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Advance Adapters Atlas II
Advance Adapters Atlas II, Part I

By Chris Shontz

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Production Shots

Advance Adapters Atlas II
Empty Cases
Advance Adapters Atlas II
Tail Housings
Advance Adapters Atlas II
Front Outputs
Advance Adapters Atlas II
32 and 26 Front Outputs
Advance Adapters Atlas II
Atlas II In Progress
Advance Adapters Atlas II
First Step
Advance Adapters Atlas II
Case Assembly
Advance Adapters Atlas II
Atlas II Department
Advance Adapters Atlas II
Inside Atlas II
Advance Adapters Atlas II
Completed Atlas II

Shift Levers
A notable difference between the operation of the Atlas II and the NP231 is that the Atlas II is a twin-stick design that allows for a much greater variety of drive configurations.

As you can see pictured on the right, the operation of the stock transfer case is straight forward. One swift pull of the ergonomic lever from high range 2WD will give you your choice of high range 4WD, Neutral, or low range 4WD.

Advance Adapters Atlas IIThe Atlas II twin-stick setup allows six different drive configurations, which are as follows: Neutral, 2WD High (rear), 4WD High, 2WD Low (rear), 4WD Low, and 2WD Low (front).

The low range 2WD settings come in handy to reduce drivetrain binding when one encounters tight turns on the trail. This is particularly useful for those equipped with locked differentials and in situations when vehicle control is needed, but 4WD certainly isn't. 2WD low can be disengaged at any time while driving by shifting the respective handle into neutral. Low range can be engaged while slowly rolling forward at a speed no faster than 5 mph.


Advance Adapters Atlas II

Advance Adapters Atlas II

Advance Adapters Atlas II

Advance Adapters Atlas II

Slow Drag Race
To get an idea of how the crawl ratio of the Jeep is going to improve with the Atlas II, we tested the NP231 over a span of 45 feet. We recorded the time it took for the Jeep to idle at 900 RPM in 1st gear, low range, from point A to point B, and repeated this test 10 times to find our average time. This test only indicated speed and not torque, which really comes into play when crawling up and over boulders on the trail.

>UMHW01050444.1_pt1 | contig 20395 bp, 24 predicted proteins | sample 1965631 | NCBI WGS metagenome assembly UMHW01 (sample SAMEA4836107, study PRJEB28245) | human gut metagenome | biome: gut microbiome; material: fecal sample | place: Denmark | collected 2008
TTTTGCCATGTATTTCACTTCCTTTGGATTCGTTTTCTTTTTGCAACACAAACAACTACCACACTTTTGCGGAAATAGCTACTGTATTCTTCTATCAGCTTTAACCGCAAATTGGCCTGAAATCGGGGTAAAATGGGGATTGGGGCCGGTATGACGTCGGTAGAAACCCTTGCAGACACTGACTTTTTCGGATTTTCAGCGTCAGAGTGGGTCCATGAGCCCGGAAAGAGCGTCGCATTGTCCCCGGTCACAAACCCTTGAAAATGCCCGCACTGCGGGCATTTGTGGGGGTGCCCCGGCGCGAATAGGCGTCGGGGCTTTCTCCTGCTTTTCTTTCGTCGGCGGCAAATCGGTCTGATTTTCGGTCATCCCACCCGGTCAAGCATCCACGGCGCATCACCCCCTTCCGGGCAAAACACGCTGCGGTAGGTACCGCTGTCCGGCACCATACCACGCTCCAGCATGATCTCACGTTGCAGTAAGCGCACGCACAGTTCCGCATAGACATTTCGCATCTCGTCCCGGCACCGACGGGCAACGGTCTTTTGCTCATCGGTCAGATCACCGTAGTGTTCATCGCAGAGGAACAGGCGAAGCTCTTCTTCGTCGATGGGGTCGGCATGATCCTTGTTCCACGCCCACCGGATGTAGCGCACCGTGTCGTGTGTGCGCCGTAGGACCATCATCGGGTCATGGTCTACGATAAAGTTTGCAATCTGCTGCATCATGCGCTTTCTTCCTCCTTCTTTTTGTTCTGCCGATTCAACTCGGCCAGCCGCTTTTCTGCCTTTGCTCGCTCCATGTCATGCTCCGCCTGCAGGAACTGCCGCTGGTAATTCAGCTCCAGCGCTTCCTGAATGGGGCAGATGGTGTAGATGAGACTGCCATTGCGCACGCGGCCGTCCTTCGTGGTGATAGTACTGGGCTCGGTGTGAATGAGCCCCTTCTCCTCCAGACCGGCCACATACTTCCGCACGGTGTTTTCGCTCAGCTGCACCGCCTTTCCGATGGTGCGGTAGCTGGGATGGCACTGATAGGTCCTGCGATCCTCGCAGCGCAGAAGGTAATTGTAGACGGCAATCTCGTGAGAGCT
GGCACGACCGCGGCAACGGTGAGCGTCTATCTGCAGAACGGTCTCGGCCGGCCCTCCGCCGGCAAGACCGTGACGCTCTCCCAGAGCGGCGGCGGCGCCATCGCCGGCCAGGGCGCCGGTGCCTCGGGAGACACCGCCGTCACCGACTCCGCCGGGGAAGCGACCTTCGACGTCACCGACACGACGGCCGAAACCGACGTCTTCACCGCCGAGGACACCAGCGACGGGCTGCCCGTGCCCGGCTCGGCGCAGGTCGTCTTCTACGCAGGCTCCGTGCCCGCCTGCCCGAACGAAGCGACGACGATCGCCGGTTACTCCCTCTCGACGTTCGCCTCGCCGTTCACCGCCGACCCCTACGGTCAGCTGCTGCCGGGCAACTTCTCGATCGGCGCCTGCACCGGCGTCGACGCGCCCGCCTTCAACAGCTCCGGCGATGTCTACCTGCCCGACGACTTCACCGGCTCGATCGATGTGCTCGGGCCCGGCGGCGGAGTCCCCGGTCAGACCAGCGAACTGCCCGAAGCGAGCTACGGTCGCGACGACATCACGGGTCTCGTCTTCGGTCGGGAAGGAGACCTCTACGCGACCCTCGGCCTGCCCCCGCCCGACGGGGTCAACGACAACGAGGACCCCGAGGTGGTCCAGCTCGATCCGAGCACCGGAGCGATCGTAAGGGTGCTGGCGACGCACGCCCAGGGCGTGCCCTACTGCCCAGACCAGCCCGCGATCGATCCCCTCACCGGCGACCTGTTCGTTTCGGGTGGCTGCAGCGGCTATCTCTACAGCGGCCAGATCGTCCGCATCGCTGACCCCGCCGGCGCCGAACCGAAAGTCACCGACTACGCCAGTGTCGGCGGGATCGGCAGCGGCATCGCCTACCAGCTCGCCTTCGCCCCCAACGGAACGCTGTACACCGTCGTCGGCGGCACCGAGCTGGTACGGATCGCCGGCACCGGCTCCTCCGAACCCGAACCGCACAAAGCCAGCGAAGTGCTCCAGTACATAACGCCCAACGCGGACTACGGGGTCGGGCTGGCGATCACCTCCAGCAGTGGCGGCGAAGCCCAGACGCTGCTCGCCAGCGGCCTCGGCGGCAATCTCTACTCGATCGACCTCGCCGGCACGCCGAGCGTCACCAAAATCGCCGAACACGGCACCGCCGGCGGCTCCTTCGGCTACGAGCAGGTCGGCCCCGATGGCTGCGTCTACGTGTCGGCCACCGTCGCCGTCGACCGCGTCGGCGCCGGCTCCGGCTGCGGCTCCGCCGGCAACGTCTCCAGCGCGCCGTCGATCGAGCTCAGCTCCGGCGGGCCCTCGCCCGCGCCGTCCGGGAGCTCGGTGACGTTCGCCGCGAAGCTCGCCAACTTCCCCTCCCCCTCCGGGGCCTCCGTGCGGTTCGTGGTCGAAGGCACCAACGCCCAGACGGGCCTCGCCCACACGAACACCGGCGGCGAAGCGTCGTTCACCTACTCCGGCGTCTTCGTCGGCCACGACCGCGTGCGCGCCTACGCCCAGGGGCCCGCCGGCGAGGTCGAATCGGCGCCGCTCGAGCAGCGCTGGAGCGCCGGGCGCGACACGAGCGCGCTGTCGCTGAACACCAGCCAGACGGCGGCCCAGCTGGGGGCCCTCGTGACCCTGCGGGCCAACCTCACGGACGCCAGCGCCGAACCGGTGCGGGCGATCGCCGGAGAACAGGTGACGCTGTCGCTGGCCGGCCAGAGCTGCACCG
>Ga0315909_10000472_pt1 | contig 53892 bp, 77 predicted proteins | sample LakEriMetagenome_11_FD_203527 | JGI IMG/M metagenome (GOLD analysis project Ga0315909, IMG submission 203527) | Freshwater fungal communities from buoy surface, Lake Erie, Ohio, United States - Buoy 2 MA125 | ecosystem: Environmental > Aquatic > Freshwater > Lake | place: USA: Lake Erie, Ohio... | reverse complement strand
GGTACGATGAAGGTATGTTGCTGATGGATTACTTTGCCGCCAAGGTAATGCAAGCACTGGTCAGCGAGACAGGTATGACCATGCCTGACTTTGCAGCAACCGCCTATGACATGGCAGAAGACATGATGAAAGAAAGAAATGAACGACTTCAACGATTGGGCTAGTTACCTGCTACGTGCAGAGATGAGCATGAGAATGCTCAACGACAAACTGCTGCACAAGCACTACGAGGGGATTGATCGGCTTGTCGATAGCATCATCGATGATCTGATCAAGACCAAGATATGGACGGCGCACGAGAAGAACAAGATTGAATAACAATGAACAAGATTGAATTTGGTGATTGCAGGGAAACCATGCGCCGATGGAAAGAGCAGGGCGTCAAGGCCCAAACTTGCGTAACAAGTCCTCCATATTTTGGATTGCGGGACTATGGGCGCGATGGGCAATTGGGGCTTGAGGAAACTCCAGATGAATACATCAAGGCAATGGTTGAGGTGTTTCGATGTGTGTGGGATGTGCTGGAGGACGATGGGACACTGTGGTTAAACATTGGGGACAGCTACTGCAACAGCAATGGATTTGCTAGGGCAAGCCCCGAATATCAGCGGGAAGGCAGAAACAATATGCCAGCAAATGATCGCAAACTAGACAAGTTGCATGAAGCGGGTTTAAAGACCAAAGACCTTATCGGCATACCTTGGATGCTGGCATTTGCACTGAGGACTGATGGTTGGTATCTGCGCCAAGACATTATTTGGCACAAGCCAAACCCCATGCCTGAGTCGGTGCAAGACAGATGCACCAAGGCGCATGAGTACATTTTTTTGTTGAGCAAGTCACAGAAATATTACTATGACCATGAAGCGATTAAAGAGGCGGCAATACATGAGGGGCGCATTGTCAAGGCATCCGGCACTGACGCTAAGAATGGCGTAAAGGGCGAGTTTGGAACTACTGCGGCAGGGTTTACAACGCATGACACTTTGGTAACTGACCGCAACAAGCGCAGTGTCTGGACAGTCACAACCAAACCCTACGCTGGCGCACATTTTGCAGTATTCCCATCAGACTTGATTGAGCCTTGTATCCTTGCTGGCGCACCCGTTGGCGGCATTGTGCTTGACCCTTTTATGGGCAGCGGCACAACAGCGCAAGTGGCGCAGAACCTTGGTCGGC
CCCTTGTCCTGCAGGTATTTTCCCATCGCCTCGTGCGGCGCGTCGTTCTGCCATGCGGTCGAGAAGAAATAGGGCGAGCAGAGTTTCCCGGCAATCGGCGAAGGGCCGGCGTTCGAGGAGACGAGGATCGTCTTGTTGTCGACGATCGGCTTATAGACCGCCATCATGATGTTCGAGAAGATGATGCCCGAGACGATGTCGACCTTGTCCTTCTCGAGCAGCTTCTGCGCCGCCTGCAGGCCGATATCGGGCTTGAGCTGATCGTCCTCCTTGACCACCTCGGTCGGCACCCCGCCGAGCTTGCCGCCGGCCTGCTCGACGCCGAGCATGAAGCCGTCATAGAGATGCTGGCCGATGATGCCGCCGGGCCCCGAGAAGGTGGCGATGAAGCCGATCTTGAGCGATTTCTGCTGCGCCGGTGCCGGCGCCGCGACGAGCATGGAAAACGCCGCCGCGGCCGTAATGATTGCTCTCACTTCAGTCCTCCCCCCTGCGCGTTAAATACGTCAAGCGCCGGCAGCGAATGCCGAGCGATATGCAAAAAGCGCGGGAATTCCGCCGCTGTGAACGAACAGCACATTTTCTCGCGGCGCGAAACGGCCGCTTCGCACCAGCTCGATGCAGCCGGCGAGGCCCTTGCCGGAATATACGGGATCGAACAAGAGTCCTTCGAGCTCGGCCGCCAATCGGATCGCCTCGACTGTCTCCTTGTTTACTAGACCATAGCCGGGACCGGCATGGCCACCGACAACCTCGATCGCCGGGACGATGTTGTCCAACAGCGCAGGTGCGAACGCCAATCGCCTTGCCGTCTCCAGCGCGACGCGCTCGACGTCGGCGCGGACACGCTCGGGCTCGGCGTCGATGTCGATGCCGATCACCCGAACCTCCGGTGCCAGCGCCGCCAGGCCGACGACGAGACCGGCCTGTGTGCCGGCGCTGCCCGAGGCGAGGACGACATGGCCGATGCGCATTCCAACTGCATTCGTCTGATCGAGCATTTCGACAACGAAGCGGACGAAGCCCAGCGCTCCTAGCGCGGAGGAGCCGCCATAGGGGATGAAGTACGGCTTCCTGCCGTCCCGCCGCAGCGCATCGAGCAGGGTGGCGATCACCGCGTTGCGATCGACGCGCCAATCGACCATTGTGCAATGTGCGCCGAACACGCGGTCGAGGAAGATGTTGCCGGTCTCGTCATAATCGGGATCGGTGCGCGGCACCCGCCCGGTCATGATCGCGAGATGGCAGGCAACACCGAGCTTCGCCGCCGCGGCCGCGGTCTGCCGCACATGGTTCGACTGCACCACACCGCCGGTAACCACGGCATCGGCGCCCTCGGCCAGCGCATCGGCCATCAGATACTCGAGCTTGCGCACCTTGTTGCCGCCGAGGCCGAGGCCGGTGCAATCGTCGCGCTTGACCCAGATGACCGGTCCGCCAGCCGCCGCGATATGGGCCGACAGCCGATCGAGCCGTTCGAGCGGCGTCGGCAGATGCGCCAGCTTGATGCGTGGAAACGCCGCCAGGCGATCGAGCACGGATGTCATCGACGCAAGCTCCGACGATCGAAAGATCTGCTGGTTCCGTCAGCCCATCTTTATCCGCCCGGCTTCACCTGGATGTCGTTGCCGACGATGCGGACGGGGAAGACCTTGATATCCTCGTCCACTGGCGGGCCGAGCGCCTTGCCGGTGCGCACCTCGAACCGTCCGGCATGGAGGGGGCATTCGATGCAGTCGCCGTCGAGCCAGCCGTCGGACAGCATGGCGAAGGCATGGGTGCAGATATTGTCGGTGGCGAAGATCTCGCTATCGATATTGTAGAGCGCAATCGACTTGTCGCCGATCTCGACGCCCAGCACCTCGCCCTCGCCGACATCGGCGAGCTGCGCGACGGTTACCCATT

It took an average of 15.58 seconds for the vehicle to go 45 feet equipped with the NP231 transfer case in low range.

Replacing the NP231 with the Atlas II transfer case should nearly double the amount of time it takes to travel 45 feet. We will look at these statistics again in the Atlas II follow-up.

NP231 (2.72:1) Atlas II (4.33:1)
1st 38.86:1 61.86:1
2nd 23.64:1 37.63:1
3rd 14.61:1 23.26:1
4th 10.15:1 16.15:1
5th 8.02:1 12.76:1

 

The transfer case is the heart and soul of any 4WD system. We are confident that the Atlas II provides top-notch performance and beef for the serious four-wheeling enthusiast, regardless of vehicle configuration. While the price tag is not for the faint of heart, the Advance Adapters Atlas II is living proof that you get what you pay for and we are confident that it will live up to its reputation throughout our review and the life of our Jeep.

Next, we will be having our Atlas II professionally installed at OK Auto, 4WD& Tire with a Tom Wood rear driveshaft. You'll be able to read about it here in another article soon!

Advance Adapters Atlas II

Footnotes:

AX-15 gear ratios:
    1st - 3.83
    2nd - 2.33
    3rd - 1.44
    4th - 1.00
    5th - 0.79
    Rev - 4.22

Crawl Ratio Calculations:
Transmission 1st Gear    x    Transfer Case Low Range Ratio    x     Axle Gear Ratio   =   Crawl Ratio
Example:    AX-15 (3.83)   x    NP231 (2.72)   x    3.73   =   38.86

 

READ PART II